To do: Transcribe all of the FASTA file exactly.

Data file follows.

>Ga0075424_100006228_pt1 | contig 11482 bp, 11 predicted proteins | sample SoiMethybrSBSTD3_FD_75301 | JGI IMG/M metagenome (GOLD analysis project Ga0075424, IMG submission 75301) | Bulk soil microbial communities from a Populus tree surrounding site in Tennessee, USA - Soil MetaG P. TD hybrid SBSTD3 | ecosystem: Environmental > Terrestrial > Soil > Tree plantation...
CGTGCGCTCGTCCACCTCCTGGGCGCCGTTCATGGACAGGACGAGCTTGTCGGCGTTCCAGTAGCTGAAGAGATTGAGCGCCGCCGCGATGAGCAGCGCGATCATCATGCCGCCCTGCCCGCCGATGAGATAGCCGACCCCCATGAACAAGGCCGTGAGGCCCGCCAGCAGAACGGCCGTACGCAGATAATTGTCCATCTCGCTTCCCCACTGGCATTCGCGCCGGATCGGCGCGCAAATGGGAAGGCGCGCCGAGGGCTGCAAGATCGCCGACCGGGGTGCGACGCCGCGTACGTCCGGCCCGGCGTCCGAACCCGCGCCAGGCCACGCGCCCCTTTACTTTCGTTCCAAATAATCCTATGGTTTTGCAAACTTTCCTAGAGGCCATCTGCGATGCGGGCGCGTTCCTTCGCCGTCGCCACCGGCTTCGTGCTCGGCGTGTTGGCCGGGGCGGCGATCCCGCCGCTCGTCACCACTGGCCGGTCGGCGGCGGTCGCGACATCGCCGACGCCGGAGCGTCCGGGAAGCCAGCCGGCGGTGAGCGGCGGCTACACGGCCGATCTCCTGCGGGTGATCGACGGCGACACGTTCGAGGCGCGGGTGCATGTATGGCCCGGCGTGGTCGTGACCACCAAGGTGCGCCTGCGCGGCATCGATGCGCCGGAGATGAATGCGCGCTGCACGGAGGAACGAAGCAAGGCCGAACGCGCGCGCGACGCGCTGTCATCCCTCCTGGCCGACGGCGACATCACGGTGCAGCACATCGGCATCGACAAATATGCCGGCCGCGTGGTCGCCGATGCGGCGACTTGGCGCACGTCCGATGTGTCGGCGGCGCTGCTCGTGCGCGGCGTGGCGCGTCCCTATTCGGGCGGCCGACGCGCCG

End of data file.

>Ga0075424_100006228_pt1 | contig 11482 bp, 11 predicted proteins | sample SoiMethybrSBSTD3_FD_75301 | JGI IMG/M metagenome (GOLD analysis project Ga0075424, IMG submission 75301) | Bulk soil microbial communities from a Populus tree surrounding site in Tennessee, USA - Soil MetaG P. TD hybrid SBSTD3 | ecosystem: Environmental > Terrestrial > Soil > Tree plantation...
CGTGCGCTCGTCCACCTCCTGGGCGCCGTTCATGGACAGGACGAGCTTGTCGGCGTTCCAGTAGCTGAAGAGATTGAGCGCCGCCGCGATGAGCAGCGCGATCATCATGCCGCCCTGCCCGCCGATGAGATAGCCGACCCCCATGAACAAGGCCGTGAGGCCCGCCAGCAGAACGGCCGTACGCAGATAATTGTCCATCTCGCTTCCCCACTGGCATTCGCGCCGGATCGGCGCGCAAATGGGAAGGCGCGCCGAGGGCTGCAAGATCGCCGACCGGGGTGCGACGCCGCGTACGTCCGGCCCGGCGTCCGAACCCGCGCCAGGCCACGCGCCCCTTTACTTTCGTTCCAAATAATCCTATGGTTTTGCAAACTTTCCTAGAGGCCATCTGCGATGCGGGCGCGTTCCTTCGCCGTCGCCACCGGCTTCGTGCTCGGCGTGTTGGCCGGGGCGGCGATCCCGCCGCTCGTCACCACTGGCCGGTCGGCGGCGGTCGCGACATCGCCGACGCCGGAGCGTCCGGGAAGCCAGCCGGCGGTGAGCGGCGGCTACACGGCCGATCTCCTGCGGGTGATCGACGGCGACACGTTCGAGGCGCGGGTGCATGTATGGCCCGGCGTGGTCGTGACCACCAAGGTGCGCCTGCGCGGCATCGATGCGCCGGAGATGAATGCGCGCTGCACGGAGGAACGAAGCAAGGCCGAACGCGCGCGCGACGCGCTGTCATCCCTCCTGGCCGACGGCGACATCACGGTGCAGCACATCGGCATCGACAAATATGCCGGCCGCGTGGTCGCCGATGCGGCGACTTGGCGCACGTCCGATGTGTCGGCGGCGCTGCTCGTGCGCGGCGTGGCGCGTCCCTATTCGGGCGGCCGACGCGCCG